Friday, October 16, 2009

Mashed Potatoes

A few weeks ago Mat asked for a new chinoise to replace our old handle-less one. It seemed a reasonable request so the next time I'm at the "Depot" I pick one up. The new version. A plastic one. Great, I wonder how long this will last. Anyway, I've noticed Mat using it for the mashed potatoes. He's running the mashed potatoes through the chinoise to produce a very fine creamy texture. (A chinoise is a very fine sieve shaped like a "China-man's hat used for straining soups, stocks, sauces, etc.) It's a bitch to pass mashed potatoes through it. It got me thinking about how Mat and I approach cheffing. There is no freaking way I will ever put mashed potatoes through a chinoise. No freaking way. I appreciate the effort and the final product but it's an example of how our styles differ. Not only how we approach food but the job as well. Mat loves to cook. He gets to work early every day because he just likes to be cooking. He has the passion and energy and loves the work and the food. I don't anymore. After 35 years it's extremely difficult to keep that edge. Even in my personal tastes I have come full circle and prefer a simple straight forward "comfortable" dinner to the multi course extravaganza. They almost seem silly to me now. 20 years ago I might have gotten satisfaction of putting potatoes through a sieve but now that seems silly to me too. Is it because I'm burned out after 35 years years of an intimate relationship with food? Or because of that long time relationship I've become so familiar with food that I've grown to recognize the essentials in good food and dining and realize it's not about awards, fame, money and the latest trends. Much like life, as you age you understand that it's not about the short term satisfactions you get along the way, it's about the core principles of love, family and peace. You can apply those same basics to cooking and dining and you'll recognize the final product and most of the people you cook for will too. It's old school but I think old school is the next new school.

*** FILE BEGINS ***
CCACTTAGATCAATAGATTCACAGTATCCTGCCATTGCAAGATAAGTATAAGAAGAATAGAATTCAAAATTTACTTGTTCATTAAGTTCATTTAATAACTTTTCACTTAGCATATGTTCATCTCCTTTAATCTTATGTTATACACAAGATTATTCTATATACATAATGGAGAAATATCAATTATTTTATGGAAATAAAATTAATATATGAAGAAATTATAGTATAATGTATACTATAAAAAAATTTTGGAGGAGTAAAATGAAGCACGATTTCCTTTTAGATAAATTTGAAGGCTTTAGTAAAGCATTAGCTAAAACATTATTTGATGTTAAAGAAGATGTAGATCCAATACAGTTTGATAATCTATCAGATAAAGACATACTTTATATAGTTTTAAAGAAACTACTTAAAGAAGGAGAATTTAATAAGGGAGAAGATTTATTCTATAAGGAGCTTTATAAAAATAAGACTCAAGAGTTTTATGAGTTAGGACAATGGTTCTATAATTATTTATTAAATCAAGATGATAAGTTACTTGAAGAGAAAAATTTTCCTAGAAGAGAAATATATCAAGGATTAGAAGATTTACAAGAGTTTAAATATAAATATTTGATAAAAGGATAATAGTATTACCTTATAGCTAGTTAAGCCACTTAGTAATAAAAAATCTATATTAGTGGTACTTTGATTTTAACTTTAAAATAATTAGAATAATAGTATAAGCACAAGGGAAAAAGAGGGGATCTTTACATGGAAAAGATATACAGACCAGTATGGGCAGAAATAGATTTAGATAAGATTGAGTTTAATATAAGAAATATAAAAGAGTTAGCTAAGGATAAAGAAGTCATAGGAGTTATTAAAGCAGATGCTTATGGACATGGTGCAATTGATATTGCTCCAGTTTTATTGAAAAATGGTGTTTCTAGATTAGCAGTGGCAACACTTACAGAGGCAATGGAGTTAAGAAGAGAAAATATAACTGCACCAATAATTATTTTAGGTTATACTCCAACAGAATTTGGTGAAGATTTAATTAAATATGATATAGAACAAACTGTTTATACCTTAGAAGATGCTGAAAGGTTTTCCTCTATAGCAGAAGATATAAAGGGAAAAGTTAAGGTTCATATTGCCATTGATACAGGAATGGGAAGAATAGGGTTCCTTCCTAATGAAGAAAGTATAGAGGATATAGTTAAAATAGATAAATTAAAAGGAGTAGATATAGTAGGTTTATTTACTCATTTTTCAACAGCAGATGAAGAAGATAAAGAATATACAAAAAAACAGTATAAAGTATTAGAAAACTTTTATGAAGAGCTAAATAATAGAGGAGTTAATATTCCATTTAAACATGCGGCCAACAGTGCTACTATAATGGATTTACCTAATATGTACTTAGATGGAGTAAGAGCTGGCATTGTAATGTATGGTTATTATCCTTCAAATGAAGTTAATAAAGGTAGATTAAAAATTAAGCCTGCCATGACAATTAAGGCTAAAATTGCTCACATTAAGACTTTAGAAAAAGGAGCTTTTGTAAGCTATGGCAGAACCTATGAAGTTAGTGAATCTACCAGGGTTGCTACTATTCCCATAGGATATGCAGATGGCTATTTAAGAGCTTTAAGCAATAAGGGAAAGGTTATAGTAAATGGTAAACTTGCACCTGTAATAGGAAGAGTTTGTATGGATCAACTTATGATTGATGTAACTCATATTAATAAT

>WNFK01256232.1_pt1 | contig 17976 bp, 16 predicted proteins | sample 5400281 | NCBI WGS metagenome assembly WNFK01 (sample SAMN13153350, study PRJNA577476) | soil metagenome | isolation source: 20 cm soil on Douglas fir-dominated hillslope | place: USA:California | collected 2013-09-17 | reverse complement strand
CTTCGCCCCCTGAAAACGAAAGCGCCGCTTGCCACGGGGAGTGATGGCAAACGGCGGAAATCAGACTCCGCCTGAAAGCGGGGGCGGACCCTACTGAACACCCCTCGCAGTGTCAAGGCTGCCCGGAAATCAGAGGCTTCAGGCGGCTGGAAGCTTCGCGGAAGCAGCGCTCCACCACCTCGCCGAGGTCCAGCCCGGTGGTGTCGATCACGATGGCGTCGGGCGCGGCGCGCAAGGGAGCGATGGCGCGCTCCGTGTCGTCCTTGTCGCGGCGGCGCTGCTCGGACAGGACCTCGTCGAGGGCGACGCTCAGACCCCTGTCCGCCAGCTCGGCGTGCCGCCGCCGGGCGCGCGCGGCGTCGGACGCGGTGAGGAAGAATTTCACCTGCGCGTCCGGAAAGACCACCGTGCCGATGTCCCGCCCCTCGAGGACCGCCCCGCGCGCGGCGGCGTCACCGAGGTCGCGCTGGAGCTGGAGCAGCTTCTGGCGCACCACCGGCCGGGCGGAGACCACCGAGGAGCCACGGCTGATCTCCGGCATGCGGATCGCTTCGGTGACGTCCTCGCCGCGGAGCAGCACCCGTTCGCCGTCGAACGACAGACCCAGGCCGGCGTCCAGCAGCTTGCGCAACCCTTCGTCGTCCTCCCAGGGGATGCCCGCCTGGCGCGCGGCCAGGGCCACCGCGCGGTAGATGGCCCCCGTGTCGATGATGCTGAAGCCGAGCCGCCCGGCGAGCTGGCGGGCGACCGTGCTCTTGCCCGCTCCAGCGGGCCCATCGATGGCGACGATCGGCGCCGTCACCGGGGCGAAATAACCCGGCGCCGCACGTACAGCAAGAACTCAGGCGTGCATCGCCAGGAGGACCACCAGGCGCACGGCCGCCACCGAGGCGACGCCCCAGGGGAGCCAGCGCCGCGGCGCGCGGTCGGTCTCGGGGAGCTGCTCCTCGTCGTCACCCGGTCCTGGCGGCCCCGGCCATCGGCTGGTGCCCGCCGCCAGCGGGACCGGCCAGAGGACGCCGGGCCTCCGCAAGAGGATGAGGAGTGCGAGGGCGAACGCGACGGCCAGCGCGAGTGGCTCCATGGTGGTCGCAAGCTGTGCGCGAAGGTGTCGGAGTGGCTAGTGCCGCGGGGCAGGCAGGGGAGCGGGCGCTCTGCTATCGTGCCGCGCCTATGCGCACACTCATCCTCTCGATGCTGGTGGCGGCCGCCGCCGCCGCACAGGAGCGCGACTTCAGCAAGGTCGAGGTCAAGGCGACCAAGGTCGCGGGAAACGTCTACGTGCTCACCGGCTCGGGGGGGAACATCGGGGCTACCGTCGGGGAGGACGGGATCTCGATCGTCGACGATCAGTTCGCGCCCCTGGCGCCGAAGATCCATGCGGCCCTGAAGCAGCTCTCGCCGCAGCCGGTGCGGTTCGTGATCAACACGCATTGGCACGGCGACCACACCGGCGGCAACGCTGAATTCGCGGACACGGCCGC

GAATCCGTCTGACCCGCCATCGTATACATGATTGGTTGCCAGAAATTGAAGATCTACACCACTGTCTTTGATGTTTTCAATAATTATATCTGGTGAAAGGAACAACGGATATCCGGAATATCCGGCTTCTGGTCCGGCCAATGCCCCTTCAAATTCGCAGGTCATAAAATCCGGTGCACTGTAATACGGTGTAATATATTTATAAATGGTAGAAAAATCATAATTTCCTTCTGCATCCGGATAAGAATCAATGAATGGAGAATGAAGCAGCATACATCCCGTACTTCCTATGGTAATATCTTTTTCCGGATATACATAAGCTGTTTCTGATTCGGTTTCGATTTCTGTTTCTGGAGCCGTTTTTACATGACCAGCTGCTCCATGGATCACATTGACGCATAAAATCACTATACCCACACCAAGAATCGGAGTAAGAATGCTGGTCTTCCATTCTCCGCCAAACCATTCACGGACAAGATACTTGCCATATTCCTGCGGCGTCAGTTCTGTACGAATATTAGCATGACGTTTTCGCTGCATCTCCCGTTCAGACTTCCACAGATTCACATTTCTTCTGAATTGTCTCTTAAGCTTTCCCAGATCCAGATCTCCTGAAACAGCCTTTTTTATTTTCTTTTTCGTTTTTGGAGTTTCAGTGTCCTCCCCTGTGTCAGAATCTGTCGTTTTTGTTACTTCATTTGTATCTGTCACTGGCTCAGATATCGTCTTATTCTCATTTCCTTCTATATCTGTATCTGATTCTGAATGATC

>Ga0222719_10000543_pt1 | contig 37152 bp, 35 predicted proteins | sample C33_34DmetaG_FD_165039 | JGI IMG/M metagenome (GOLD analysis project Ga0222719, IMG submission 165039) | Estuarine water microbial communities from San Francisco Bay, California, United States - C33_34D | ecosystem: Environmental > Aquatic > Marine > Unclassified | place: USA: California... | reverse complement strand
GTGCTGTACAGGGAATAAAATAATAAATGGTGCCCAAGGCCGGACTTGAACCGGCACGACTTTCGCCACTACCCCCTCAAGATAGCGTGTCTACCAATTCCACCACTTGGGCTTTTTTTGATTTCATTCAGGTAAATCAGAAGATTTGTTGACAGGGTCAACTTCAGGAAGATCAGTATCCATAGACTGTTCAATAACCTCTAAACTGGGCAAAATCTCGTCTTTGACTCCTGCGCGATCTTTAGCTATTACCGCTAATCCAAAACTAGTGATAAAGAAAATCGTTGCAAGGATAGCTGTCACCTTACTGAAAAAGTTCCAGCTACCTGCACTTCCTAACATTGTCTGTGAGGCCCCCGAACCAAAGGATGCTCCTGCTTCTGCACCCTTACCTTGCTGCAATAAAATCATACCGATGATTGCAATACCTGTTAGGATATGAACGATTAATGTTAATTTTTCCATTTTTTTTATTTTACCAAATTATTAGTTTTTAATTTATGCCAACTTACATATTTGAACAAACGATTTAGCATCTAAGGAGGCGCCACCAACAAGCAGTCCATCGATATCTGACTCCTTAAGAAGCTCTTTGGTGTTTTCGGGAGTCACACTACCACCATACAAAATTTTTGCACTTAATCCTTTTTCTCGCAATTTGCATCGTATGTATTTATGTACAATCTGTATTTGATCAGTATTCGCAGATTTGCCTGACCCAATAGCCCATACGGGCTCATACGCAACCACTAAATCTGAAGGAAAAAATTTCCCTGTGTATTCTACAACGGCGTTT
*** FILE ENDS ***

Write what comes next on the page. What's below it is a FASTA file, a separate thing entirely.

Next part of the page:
As a kid we ate alot of boxed "mashed potatoes". Mom was busy and had six mouths to feed. We always knew if the potatoes were lumpy mom made real mashed potatoes. She took the time to make them, not perfectly but she made real mashed potatoes because she loved us. After many years of mashing potatoes she would cut a corner or two and leave some lumps. You may find a lump in my potatoes but that's ok because after mashing my share of potatoes I've grown to love the lumps.

I also give that new plastic chinoise three months. A fifty dollar plastic sieve. Sheesh!

7 comments:

Anonymous said...

I went to the Boelter Super Store twice today....I was AMAZED at the cost of EVERYTHING. Today was a learning experience.

Michael Walsh said...

That's a prespective I can appreciate. With a mear 11 years under my belt I too am realizing what's really important, to me, to the customer, to the bottom line...All tug you in a different direction sometimes. Your lucky to have someone with such ambition on you team. With a little guidance you might become very successful together. good luck

Scott Sebastian said...

We are a little like oil and vinegar but you know what happens when you mix em.

Michael said...

Salty, they have a charity week dining special at some 40 Milwaukee area restaurants and an amazing number of them are running specials involving braising and mashed potatoes. On another note, you got a fine write-up in the new edition of Milwaukee Magazine. Congratulations to you and your staff.

Anonymous said...

Salty said,

"Even in my personal tastes I have come full circle and prefer a simple straight forward "comfortable" dinner to the multi course extravaganza."

I’m somewhat the same. While I would not turn down a free dinner at Charlie Trotter or French Laundry, some of the most memorable and satisfying meals I have had were in tiny, rural restaurants in Europe when the emphasis was on simplicity and the use of the best and freshest local ingredients. If some people want to blow a small fortune in the latest molecular gastronomy restaurant; more power to them, but I am happier with a well-made cassoulet, sauerbraten, ragu or boeuf bourguignon. “Peasant food” naturally, but they have been around for hundreds of years and will be around long after people have forgotten about foams and weird trendy fusion cuisines.

- Dave Risch

Scott Sebastian said...

Amen brotha.

Scott Sebastian said...

What edition? November? What's the scoop? I know nothing.